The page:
Under “Protective Services”, Mayor Talarico said that replacement of the roof of the fire hall had started, and it was estimated that work would conclude within two weeks. On the subject of issues with the recently-purchased Engine 4, Dalsin said that it was almost certainly a warranty issue, but that the person at HUB International—which built the engine—was “never there”. Talarico noted that the engine had been taken to Freightliner in Kamloops two times, only to be told that the parts and means were not available.

“The issue is still with us,” he said. “We’re adamant that we purchased the engine from HUB. The ball is in their court. We cut them a cheque, so we’re going to turn the file over to them.”

Dalsin had a lengthy report detailing the status of several dozen proposed initiatives, many of them concerning the new Official Community Plan, Zoning, and Subdivision Servicing Bylaws; the Age Friendly Communities study; and the Vision for Downtown study. These will be discussed at a strategic planning session on Nov. 30, to see if they are included in the Village’s 2020 strategic plan.

Shortly after 5 p.m., the meeting was taken into a closed session.

Minutes and agendas for all Cache Creek council meetings are available on the Village website (http://www.village.cachecreek.bc.ca/). Video recordings of council meetings can be viewed on the HUB Online Network’s YouTube channel and Facebook page.

The next Cache Creek council meeting is at 7 p.m. on Monday, Dec. 9 at the Village office on Quartz Road, and members of the public are invited to attend.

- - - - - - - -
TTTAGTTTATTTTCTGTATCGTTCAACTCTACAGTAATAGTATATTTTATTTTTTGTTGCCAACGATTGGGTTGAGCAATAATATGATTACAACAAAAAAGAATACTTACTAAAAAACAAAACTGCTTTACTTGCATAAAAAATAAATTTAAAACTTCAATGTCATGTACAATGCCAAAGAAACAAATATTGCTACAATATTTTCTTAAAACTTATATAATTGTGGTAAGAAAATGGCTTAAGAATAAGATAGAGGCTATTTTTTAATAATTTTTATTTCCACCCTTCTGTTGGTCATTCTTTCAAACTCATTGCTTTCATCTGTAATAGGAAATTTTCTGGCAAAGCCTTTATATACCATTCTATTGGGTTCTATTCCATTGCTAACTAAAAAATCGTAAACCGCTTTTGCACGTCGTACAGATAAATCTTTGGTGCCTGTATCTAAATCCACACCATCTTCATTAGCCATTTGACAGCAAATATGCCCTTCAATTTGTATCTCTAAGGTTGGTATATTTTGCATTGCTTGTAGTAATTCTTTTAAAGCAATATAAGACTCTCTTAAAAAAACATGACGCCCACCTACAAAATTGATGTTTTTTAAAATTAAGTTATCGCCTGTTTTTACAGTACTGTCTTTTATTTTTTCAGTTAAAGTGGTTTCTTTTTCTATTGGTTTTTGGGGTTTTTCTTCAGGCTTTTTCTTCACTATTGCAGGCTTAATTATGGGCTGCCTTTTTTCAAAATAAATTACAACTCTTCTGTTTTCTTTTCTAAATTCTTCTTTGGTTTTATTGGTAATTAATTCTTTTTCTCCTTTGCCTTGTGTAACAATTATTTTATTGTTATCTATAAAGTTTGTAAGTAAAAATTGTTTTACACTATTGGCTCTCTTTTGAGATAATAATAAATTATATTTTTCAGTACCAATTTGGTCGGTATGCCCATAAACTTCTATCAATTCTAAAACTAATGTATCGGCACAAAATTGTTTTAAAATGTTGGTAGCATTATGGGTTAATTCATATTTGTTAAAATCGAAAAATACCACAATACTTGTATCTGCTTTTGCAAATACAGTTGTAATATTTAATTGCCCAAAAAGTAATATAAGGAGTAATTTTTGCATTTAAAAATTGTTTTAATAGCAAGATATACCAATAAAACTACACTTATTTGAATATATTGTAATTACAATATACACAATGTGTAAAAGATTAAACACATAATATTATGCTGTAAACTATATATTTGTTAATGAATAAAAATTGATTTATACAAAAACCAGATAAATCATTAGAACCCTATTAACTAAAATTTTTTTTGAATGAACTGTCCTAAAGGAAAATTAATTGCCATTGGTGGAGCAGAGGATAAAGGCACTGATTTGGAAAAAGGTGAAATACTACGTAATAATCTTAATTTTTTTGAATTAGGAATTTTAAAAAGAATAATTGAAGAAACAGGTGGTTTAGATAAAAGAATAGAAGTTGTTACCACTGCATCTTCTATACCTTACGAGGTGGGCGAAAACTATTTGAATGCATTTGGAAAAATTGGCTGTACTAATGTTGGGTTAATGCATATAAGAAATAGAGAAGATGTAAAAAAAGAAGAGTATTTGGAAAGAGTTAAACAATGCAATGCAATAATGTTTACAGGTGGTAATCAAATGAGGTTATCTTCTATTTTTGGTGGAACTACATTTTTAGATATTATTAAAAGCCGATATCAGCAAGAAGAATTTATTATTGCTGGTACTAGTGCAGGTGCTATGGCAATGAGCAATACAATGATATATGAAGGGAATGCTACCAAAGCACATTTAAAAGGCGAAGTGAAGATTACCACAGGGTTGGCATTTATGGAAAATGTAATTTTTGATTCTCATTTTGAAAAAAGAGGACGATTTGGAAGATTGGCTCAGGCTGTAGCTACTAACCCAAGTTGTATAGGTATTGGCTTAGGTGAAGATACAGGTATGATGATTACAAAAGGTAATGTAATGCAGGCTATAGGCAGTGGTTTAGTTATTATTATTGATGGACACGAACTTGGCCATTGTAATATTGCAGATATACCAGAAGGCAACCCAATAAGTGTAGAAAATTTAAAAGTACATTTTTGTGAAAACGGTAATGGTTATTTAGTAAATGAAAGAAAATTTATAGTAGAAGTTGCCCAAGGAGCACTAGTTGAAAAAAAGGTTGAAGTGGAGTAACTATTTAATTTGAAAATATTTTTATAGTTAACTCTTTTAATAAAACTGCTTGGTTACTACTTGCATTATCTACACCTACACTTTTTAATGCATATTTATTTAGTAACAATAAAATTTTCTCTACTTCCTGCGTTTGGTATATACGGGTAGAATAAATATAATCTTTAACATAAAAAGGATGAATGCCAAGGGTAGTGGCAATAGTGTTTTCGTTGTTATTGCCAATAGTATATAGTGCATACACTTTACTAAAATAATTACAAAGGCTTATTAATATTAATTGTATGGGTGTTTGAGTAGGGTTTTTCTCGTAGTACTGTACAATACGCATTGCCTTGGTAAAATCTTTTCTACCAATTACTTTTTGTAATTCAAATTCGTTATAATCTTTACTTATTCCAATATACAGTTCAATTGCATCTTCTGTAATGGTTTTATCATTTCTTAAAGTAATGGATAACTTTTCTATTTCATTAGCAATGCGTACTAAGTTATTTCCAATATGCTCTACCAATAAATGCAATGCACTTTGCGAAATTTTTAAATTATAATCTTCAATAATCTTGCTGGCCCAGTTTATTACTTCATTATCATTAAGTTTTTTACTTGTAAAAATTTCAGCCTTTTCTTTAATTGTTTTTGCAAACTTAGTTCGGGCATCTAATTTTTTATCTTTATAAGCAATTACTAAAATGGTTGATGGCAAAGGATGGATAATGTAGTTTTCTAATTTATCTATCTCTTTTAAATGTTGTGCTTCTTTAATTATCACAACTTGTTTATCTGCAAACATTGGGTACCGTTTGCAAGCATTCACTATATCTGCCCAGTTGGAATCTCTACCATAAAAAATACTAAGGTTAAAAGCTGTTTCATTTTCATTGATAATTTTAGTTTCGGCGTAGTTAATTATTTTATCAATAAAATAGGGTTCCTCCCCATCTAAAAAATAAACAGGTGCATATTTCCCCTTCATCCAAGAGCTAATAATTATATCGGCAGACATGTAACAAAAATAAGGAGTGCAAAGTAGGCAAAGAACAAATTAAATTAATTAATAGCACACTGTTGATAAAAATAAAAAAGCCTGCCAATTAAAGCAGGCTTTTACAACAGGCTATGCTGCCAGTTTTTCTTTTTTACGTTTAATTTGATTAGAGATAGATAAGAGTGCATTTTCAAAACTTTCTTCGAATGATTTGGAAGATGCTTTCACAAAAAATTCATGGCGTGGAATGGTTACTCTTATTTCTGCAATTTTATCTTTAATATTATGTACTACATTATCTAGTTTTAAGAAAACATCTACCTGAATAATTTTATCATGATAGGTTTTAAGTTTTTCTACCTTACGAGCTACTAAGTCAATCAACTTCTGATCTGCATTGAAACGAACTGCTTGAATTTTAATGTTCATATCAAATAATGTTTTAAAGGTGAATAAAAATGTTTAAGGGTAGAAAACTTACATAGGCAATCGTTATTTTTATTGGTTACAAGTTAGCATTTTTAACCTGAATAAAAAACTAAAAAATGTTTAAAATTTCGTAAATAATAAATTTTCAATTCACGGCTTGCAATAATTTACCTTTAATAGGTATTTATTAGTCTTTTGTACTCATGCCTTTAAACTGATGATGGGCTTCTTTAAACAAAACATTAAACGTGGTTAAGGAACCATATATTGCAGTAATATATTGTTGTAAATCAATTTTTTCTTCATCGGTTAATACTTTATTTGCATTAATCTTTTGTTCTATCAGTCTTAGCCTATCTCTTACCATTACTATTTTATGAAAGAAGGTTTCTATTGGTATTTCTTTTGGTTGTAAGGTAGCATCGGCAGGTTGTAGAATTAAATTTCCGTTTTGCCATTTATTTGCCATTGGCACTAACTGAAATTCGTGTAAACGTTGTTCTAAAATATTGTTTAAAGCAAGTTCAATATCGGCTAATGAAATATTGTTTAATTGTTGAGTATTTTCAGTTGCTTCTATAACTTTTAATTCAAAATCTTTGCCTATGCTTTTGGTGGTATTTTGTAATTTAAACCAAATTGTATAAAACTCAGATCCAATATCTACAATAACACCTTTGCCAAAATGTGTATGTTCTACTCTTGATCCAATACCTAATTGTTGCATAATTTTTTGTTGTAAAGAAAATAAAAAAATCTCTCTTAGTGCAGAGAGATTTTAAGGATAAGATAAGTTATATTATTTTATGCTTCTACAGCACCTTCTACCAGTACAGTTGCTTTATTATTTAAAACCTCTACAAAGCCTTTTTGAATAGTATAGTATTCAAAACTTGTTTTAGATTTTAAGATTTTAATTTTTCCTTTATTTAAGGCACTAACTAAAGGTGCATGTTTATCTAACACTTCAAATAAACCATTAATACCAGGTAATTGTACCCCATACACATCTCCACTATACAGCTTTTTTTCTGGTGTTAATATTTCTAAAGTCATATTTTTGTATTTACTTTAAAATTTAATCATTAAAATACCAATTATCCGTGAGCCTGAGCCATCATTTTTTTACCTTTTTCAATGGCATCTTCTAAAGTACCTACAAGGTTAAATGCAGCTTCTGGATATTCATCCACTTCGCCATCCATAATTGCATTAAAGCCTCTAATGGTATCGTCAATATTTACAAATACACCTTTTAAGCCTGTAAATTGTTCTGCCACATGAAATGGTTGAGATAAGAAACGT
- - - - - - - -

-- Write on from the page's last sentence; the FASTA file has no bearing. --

editorial@accjournal.ca

Like us on Facebook and follow us on Twitter

Get local stories you won't find anywhere else right to your inbox.
Sign up here

Just Posted

$10,000 for Gold Rush Trails marketing video and Billie Bouchie Day celebrations

‘We were very impressed by the calibre of both projects’

First Responders hockey match a great night on and off the ice

‘My face was still hurting from smiling and laughing so much’

Ashcroft closer to getting two Level 2 EV charging stations

Town will be part of a network of charging stations in central and northern B.C.

Campaign aims to end the stigma that still surrounds dementia

Ashcroft resident speaks out about taking care of someone with dementia

One man dead after police-involved shooting near Lytton

Two other people in the residence were evacuated safely

Kids across Canada more at risk of hospitalization from flu this season: doctor

Dr. Theresa Tam said influenza B does not usually peak until February or later

Closed mills, housing surge support a positive forecast for lumber industries

B.C. lumber producers have closed mills accounting for 18% of province’s capacity, RBC report says

Good Samaritan pays part of rent for B.C. woman facing eviction in can-collecting dispute

Zora Hlevnjak, 76, supplements her pension by collecting cans and receiving public donations

Kelowna’s ‘Baby Mary’ finds biological parents after more than 30 years

Geneologist and DNA test helped her connect with her biological parents

Kelowna hotel to award couples for baby-making with Nooner deal

The deal includes a free stay every Valentine’s Day for the next 18 years

‘Scariest boat ride of my life’: Passengers trapped by ice on rocky B.C. ferry sailing

The Nimpkish docked in Bella Coola on Jan.12 coated in a thick layer of ice

B.C. pair ordered to pay $55,000 for oil tank discovered four years after selling home

Judge says defendants breached contract, despite being unaware of tank until basement flooded

Canada to give $25,000 to families of each Canadian who died in Iran plane crash

Prime Minister Justin Trudeau also made it clear that Canada still expects Iran to compensate victims

Oil and gas industry applauds top court’s dismissal of B.C.’s Trans Mountain case

The high court’s ruling Thursday removes one of the remaining obstacles for the project

Most Read